Depending on what kind of performance Sam’s is hosting, the music-hall capacity can be anywhere from 250 to 500 people. For an intimate concert, like the one Sam’s arranged for Men at Work frontman Colin Hay last year, additional seating is brought in and the capacity is 250. For Patricia’s CD-release party, however, only a few rows of chairs had been added, leaving room to dance, stand, or sway, and all the comfy-looking booths had been reserved (booths can be reserved for $30-$60 depending on the night).
Patricia sounded great, both with her usual band and with the Infidels (a band she was “voted into as an honorary Infidette” at a tribute to Ram Ayala). After the show, I asked her how she liked playing Sam’s. She immediately mentioned the sound-system upgrade (also part of the recent makeover), saying, “Don’t get me wrong, I love playing Casbeers, but sometimes the sound gets kind of lost in there.” Indeed, the sound quality at Sam’s was more polished and precise than other places I’ve seen her perform.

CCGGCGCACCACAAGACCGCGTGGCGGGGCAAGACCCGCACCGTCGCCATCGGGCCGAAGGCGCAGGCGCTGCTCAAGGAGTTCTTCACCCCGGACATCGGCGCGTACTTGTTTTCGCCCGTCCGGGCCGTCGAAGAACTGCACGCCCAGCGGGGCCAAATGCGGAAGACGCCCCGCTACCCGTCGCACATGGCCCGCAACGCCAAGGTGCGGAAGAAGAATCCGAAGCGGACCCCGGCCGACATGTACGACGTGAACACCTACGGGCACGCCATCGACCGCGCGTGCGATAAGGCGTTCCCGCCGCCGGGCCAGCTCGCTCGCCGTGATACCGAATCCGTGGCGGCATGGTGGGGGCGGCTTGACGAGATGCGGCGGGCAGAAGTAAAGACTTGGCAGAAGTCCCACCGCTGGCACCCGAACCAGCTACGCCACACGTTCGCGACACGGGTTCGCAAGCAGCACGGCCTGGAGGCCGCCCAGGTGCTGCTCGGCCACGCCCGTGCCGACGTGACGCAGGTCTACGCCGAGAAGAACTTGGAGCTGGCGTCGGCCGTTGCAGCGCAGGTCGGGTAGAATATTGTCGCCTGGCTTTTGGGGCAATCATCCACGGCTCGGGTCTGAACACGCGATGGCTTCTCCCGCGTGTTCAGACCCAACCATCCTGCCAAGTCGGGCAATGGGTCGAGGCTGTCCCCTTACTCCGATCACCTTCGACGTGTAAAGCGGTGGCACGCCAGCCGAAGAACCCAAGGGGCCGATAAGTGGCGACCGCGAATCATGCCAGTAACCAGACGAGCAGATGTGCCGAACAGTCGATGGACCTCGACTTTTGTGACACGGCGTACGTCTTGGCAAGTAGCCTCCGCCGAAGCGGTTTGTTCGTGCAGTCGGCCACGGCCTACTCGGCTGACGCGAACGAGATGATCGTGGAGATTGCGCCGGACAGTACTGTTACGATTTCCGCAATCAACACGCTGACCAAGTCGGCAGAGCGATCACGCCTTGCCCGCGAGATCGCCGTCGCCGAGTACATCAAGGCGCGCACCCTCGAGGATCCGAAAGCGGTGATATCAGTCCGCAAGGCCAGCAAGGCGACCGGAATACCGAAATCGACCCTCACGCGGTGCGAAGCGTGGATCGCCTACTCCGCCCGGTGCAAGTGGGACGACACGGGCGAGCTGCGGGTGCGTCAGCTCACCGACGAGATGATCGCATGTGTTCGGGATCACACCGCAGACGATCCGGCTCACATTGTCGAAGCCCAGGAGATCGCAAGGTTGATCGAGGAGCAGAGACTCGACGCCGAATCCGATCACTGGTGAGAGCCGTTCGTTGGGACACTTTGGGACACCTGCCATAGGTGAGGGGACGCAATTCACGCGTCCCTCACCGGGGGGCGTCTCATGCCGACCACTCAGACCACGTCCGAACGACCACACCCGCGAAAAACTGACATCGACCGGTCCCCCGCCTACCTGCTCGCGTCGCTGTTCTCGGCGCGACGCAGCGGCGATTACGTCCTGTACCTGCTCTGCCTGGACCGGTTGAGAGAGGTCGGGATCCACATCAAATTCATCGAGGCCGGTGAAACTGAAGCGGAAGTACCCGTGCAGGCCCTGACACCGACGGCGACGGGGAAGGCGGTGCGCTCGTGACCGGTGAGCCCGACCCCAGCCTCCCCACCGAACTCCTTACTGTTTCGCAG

During a break, my friends walked out to the patio for cigarettes. In the outdoor crowd, I met Michael “Maestro” Aurora, a DJ at KUIW, which is the University of the Incarnate Word’s internet radio station (kuiw.org). “I can’t say enough great things about this place. I can ride my bike here, drink a Diet Coke, listen to some music, and go home without smelling like an ashtray,” he said.
“Tell me about your radio show,” I said. “I had no idea Incarnate Word had a radio station.”